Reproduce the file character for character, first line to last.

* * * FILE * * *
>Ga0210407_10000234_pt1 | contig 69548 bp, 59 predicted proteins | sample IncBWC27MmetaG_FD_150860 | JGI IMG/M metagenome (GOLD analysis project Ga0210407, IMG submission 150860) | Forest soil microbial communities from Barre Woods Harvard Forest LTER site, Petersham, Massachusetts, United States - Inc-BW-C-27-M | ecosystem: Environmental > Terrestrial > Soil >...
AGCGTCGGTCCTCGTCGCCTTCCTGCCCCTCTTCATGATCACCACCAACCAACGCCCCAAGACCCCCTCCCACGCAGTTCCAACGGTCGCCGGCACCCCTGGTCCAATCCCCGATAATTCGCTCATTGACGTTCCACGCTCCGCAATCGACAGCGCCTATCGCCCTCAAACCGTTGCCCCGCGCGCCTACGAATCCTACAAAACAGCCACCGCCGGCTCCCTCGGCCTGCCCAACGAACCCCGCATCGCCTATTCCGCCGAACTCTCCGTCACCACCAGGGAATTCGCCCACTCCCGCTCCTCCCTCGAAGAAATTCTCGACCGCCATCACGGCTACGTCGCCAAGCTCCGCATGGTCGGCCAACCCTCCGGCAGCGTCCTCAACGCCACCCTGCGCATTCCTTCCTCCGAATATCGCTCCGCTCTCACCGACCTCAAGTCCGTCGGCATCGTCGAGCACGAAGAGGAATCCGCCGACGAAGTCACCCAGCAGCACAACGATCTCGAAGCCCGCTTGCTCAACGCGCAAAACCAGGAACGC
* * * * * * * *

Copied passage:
>Ga0210407_10000234_pt1 | contig 69548 bp, 59 predicted proteins | sample IncBWC27MmetaG_FD_150860 | JGI IMG/M metagenome (GOLD analysis project Ga0210407, IMG submission 150860) | Forest soil microbial communities from Barre Woods Harvard Forest LTER site, Petersham, Massachusetts, United States - Inc-BW-C-27-M | ecosystem: Environmental > Terrestrial > Soil >...
AGCGTCGGTCCTCGTCGCCTTCCTGCCCCTCTTCATGATCACCACCAACCAACGCCCCAAGACCCCCTCCCACGCAGTTCCAACGGTCGCCGGCACCCCTGGTCCAATCCCCGATAATTCGCTCATTGACGTTCCACGCTCCGCAATCGACAGCGCCTATCGCCCTCAAACCGTTGCCCCGCGCGCCTACGAATCCTACAAAACAGCCACCGCCGGCTCCCTCGGCCTGCCCAACGAACCCCGCATCGCCTATTCCGCCGAACTCTCCGTCACCACCAGGGAATTCGCCCACTCCCGCTCCTCCCTCGAAGAAATTCTCGACCGCCATCACGGCTACGTCGCCAAGCTCCGCATGGTCGGCCAACCCTCCGGCAGCGTCCTCAACGCCACCCTGCGCATTCCTTCCTCCGAATATCGCTCCGCTCTCACCGACCTCAAGTCCGTCGGCATCGTCGAGCACGAAGAGGAATCCGCCGACGAAGTCACCCAGCAGCACAACGATCTCGAAGCCCGCTTGCTCAACGCGCAAAACCAGGAACGC